This was MY kind of Tuesday: Cold, rainy, and I had plenty of coffee ready to make all day. As much as I love running around London, I really enjoy working from home on a day like this. I turn the music down low and listen to the trickling on my window as I research topics. Today I am finding all I can on Sir Ian McKellen, whom I meet tomorrow for an interview. I had already started volunteering at Stonewall before I knew he and a few other men and women started the gay, lesbian, bisexual, and transgender organization opposing Section 28. If it were not for freethinking individuals as he is, there would be no same-gender marriage, no gay-adoptions, and possibly re-criminalization of simply being homosexual.
Don’t get me started here. I am passionate about human rights, equal-rights, gay-rights, whatever anyone calls it: When I can’t, while somebody else can, I shut-up only when things change or I know I’ve done all I can. This is the exciting part about meeting Ian: He didn’t shut-up, and now I am a happily married man with a wonderful husband, in a country where our wedding wasn’t just a party: It was as real and legal as one between a man and a woman. It sounds simple, until it is you, and it wasn’t possible just around five years ago.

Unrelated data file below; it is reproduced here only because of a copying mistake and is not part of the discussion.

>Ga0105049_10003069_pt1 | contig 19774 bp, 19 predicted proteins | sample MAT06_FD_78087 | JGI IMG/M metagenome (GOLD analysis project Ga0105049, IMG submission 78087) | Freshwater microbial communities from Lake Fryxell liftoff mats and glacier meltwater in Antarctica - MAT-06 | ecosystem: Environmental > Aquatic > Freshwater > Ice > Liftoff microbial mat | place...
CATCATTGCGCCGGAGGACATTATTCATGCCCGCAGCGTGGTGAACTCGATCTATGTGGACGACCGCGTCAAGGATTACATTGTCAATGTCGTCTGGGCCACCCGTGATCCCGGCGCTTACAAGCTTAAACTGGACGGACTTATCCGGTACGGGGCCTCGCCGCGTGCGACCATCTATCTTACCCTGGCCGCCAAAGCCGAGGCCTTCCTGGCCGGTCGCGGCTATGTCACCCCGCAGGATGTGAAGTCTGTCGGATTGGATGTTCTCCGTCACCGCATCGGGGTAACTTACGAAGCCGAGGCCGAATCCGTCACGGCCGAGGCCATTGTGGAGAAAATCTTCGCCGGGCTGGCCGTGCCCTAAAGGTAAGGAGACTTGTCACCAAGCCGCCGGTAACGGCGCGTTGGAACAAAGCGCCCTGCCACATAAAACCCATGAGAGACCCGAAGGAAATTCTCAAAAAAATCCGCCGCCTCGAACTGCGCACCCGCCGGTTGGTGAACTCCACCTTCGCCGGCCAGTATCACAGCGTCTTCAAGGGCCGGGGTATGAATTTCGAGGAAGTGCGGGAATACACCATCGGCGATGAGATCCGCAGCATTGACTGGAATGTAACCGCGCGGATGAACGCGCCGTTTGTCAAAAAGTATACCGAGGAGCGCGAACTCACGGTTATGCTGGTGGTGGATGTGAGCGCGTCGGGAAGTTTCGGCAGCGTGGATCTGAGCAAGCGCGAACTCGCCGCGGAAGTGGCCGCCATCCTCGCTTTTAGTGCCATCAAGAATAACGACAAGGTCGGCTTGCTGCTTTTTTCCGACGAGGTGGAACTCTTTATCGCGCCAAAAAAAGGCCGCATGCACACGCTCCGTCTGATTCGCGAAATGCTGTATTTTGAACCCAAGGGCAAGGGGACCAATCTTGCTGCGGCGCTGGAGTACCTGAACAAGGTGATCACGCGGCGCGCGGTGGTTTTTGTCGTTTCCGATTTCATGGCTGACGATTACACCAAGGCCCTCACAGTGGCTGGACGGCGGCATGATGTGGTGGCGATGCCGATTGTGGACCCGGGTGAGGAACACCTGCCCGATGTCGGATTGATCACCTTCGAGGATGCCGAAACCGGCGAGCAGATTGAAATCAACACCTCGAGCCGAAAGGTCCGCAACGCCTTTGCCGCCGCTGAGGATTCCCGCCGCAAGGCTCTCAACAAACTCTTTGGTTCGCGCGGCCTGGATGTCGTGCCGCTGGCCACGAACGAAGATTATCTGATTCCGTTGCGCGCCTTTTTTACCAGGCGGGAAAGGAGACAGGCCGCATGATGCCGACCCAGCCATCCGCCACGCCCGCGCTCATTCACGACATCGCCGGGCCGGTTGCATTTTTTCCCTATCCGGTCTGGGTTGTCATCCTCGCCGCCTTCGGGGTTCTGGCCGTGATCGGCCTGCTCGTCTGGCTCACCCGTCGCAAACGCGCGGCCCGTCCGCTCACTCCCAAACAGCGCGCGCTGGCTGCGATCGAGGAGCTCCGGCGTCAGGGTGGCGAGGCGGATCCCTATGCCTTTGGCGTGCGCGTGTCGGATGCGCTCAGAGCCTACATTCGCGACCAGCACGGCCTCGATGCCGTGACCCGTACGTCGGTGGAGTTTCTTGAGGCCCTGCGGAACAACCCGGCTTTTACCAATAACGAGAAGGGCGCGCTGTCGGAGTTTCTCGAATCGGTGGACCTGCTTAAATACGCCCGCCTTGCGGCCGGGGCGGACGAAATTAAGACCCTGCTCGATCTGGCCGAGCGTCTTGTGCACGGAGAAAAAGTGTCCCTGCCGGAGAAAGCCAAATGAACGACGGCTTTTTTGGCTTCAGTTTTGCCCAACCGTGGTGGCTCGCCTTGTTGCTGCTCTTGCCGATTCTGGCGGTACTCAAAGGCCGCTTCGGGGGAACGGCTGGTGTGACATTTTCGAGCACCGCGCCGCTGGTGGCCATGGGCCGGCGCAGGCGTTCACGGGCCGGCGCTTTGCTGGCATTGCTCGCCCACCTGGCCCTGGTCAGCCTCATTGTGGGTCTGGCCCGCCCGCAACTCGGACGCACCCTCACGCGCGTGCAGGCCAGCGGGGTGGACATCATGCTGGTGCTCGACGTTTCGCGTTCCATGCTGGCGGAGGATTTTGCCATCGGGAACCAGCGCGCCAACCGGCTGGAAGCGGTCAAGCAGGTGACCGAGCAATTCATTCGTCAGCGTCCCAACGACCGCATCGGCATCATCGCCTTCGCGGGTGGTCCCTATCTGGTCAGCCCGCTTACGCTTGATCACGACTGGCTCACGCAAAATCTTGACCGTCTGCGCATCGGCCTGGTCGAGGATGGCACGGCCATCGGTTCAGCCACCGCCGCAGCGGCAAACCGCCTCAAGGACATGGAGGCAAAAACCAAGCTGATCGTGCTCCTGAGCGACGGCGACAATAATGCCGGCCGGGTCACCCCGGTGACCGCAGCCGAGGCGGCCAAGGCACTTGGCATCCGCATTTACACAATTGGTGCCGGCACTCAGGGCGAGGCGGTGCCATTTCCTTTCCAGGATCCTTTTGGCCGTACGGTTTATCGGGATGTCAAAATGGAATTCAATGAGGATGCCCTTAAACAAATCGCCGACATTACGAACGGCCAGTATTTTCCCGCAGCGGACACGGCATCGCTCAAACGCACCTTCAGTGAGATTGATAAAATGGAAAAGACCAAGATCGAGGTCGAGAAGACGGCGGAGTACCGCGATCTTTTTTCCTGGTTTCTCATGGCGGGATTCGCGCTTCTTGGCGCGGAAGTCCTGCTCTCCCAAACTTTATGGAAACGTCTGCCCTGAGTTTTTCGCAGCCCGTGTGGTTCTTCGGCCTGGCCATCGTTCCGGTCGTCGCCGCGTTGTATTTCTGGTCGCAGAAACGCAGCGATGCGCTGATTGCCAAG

The event was to dedicate a Blue Plaque to Peter Tatchell, a fellow GLBT rights campaigner, and one extremely deserving of the honour, with McKellen dedicating the plaque. The reception, five blocks away was in the schedule for a 10-minute walk. Ours was twenty-five. I enjoyed the stroll myself, and felt like I was taking an autumn stroll with my grandfather, although we were chatting about what needs to be done today, and furthering ‘the fight’. Most importantly how proud we are of the young people in the public’s eye who are gay are not as afraid of coming out as when he and I were their age. It is such a joy meeting people who have done so much, for so many, and work with them to do more. It may make for a twenty-hour day sometimes, but I never tire of the work.